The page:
This is wrong, dear hearts. It is as wrong as training your daughters to mould their bodies for future husbands; as wrong as carelessly neglecting yourself while expecting perfection from your beleaguered partner; or as neglecting your partner while seeking perfection elsewhere.

Your Style in His Hands’ is a symptom of that which is most rotten in our world. I can smell it from here.

Pah.

Seven Shapes of Smug


So there I am, watching So You Think You Can Like to Dance, when out of the corner of my left eye, I see something strolling across the lounge wall. It is the size of my hand (at least) and as menacing as a Pikitup guy come Festive Season.

Where oh where are my heroic, strutting, spider-catching friends when I need them, I think to myself as I start packing. Your superiority is unbearable – but I need you!

Which got me to thinking about superior people: the better and the smug. We all have elements of this, of course, even if our superiority lies only in pointing out the insufferability of others.  So here goes…

Spider catchers

Yes, there are those who can and those who won’t, and those who can have every right to be proud of their courage. As one who won’t, I feel girly and spineless in the presence of a spider catcher. I watch in awe as they pop the Tupperware bowl over the intruder, slip the water and lights bill underneath, and cavalierly carry their prey across the road to the park, returning to bow modestly while expressing amazement that I can’t do it. Vaughan, Kathleen, I bow to you and you have every right to demand your place in the Annals of Animal Wrangling.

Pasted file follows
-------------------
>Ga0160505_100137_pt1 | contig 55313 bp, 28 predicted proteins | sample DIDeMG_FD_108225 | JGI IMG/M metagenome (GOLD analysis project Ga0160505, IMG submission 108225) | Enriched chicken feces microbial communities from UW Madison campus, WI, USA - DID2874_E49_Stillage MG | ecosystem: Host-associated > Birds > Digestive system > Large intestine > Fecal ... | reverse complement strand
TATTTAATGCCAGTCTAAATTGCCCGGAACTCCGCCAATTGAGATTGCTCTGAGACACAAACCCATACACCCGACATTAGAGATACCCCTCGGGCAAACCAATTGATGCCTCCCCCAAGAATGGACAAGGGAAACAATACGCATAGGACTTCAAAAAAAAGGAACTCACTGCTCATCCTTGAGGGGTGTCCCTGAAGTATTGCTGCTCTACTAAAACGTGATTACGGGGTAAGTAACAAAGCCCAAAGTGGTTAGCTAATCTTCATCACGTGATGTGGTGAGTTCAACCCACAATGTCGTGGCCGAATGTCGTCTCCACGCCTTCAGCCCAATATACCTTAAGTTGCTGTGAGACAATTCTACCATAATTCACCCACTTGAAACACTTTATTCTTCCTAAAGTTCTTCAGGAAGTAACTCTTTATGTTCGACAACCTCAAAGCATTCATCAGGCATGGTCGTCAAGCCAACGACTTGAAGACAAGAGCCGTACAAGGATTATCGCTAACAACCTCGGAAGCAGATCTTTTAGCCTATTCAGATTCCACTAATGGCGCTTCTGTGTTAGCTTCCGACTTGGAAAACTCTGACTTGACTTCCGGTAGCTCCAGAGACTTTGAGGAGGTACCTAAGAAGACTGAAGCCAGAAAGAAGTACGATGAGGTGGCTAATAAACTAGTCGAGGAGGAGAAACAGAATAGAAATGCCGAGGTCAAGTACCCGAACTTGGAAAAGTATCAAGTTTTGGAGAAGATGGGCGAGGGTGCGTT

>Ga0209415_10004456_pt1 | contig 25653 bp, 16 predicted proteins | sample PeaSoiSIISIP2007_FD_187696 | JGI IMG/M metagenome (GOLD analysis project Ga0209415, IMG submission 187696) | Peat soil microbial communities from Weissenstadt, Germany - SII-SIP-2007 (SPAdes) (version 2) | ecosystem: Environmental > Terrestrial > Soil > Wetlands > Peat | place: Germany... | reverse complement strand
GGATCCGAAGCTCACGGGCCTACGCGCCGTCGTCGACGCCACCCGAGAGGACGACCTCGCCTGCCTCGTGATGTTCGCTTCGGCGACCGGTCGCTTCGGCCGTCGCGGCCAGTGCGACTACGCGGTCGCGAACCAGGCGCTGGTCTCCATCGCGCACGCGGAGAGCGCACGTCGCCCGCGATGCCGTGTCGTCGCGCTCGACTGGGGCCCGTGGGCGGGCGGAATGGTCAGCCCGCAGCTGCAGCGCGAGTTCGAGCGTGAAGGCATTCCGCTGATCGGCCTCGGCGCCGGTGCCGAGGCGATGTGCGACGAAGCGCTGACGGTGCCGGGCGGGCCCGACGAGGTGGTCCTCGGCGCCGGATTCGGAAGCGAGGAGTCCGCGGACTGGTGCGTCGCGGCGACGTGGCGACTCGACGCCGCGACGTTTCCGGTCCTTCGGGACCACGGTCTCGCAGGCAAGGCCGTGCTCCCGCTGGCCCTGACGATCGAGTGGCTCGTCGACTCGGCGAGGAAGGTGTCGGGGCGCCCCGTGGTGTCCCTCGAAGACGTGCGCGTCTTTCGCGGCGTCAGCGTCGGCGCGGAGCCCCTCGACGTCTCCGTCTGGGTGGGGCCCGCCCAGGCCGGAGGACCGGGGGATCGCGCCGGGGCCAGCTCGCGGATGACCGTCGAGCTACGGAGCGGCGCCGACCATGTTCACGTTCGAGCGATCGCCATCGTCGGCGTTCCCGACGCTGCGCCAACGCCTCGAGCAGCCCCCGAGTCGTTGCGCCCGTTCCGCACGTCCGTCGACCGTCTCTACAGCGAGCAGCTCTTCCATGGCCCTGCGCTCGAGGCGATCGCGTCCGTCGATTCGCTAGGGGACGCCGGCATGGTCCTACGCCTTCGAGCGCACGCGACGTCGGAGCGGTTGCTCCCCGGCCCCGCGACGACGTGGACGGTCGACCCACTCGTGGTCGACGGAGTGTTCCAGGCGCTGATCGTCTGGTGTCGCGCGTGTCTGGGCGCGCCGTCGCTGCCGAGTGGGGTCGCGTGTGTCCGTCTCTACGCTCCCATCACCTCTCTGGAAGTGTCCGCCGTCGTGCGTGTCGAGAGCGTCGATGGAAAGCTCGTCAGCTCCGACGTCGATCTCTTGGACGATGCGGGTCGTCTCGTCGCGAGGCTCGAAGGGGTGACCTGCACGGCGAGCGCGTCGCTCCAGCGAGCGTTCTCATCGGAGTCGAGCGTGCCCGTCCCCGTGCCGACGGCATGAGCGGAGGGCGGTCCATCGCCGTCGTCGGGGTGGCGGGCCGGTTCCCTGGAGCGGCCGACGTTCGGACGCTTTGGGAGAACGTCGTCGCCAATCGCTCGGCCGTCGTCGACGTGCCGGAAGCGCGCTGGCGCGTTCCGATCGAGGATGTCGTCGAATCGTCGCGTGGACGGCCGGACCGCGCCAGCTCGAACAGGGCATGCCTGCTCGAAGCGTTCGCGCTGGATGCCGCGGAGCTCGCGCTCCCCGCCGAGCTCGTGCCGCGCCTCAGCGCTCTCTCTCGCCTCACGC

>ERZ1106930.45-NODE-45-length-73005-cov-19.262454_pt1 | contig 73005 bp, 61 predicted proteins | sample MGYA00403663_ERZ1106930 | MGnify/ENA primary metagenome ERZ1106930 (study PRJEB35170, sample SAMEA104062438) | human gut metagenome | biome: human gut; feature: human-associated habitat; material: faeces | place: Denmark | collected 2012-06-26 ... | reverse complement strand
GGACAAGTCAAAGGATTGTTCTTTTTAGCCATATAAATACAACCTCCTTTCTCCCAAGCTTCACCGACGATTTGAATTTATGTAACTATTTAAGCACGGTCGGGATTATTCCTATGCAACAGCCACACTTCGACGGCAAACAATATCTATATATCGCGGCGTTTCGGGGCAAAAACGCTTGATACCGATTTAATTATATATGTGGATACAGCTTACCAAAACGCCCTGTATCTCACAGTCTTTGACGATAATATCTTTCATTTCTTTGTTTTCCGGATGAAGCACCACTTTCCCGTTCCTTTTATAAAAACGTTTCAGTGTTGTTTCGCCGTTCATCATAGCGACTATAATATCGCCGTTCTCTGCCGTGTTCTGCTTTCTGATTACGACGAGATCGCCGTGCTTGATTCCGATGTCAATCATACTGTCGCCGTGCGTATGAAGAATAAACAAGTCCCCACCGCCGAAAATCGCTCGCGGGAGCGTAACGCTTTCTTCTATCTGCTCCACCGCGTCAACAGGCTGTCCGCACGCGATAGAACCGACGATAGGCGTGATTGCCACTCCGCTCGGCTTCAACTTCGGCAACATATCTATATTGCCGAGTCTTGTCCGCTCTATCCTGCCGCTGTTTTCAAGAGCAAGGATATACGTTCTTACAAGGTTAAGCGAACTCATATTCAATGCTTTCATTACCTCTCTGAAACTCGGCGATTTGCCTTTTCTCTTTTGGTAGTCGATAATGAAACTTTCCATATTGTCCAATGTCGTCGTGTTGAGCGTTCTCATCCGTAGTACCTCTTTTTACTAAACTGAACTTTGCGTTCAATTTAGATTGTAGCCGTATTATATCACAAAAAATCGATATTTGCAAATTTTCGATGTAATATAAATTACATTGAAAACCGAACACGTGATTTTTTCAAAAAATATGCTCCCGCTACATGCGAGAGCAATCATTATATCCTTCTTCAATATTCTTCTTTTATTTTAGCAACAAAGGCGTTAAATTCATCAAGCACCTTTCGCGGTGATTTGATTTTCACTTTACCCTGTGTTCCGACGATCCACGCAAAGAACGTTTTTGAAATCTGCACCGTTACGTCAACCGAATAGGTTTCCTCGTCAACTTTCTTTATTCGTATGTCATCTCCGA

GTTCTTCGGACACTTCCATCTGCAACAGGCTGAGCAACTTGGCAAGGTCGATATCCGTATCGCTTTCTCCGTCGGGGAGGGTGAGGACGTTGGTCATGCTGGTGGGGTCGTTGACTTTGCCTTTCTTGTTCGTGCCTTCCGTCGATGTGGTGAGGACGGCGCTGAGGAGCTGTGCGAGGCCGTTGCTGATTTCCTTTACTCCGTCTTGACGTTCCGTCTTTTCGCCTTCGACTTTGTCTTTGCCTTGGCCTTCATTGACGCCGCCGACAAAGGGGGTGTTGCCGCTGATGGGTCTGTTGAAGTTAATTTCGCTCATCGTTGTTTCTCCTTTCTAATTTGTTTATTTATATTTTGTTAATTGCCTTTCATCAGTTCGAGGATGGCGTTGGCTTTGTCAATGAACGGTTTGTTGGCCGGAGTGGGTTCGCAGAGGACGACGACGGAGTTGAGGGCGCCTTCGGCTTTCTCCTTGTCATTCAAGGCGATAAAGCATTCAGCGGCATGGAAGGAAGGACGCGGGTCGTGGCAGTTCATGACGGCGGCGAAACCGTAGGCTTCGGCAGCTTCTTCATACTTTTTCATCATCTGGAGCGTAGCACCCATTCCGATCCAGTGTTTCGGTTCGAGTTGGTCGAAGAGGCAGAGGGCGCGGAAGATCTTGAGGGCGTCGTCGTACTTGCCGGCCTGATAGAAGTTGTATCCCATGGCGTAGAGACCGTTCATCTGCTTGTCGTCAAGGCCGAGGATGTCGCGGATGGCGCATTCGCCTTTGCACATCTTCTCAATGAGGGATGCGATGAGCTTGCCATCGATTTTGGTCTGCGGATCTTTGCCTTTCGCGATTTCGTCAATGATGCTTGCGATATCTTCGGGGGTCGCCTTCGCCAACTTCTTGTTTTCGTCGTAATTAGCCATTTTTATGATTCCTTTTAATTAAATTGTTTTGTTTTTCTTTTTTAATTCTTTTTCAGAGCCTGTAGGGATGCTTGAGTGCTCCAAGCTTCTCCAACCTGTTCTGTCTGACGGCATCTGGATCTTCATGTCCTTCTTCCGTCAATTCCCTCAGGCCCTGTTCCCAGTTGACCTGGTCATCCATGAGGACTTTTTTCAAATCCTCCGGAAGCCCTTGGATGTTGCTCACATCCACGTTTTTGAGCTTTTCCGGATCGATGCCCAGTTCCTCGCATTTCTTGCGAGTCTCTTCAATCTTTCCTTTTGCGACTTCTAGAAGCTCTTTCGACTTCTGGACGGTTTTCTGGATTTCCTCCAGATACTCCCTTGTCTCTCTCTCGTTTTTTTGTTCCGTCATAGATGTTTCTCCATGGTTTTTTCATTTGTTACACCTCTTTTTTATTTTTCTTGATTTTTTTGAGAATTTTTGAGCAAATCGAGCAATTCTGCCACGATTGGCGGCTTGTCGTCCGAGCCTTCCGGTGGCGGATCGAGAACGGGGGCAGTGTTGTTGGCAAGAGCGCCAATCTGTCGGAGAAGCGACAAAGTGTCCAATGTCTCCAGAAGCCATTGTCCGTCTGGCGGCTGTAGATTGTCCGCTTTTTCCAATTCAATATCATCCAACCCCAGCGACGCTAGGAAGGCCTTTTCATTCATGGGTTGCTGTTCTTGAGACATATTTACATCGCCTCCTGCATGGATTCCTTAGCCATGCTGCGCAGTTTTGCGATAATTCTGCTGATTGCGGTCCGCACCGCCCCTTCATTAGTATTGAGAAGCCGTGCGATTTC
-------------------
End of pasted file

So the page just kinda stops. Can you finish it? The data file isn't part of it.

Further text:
All consumers

There’s no question that it is a massive social and personal advantage to be able to eat anything put in front of you from Vietnam to Vryburg. I admire you but I don’t want to be like you. People who eat anything are always smug, always boastful – ‘Oh I’m sooo lucky. I can eat anything. Snails? Had ’em for breakfast. Tripe? Give me seconds. Sea urchins? As soon as I’m done with the lobster entrails’ tinkly laugh, wink – and always make us difficult eaters feel like …. Difficult eaters.

Difficult eaters

I confess that I am a difficult eater: gluten bloats me and makes my joints swell like granny’s; more than a smidge of butter, cheese or cream causes awkward swirly-headedness and nausea; animal fat makes me fat and achy. I am not proud of this and do not like being this way.  Some lesser souls, however, positively delight in their inability to tolerate anything other than hand-reared tilapia with home-grown kale and seasonal fruits. We get it. You are delicate, conscious. Just remember to factor in the environmental impact of getting your organic spinach from the slopes of Kilimanjaro to your wok.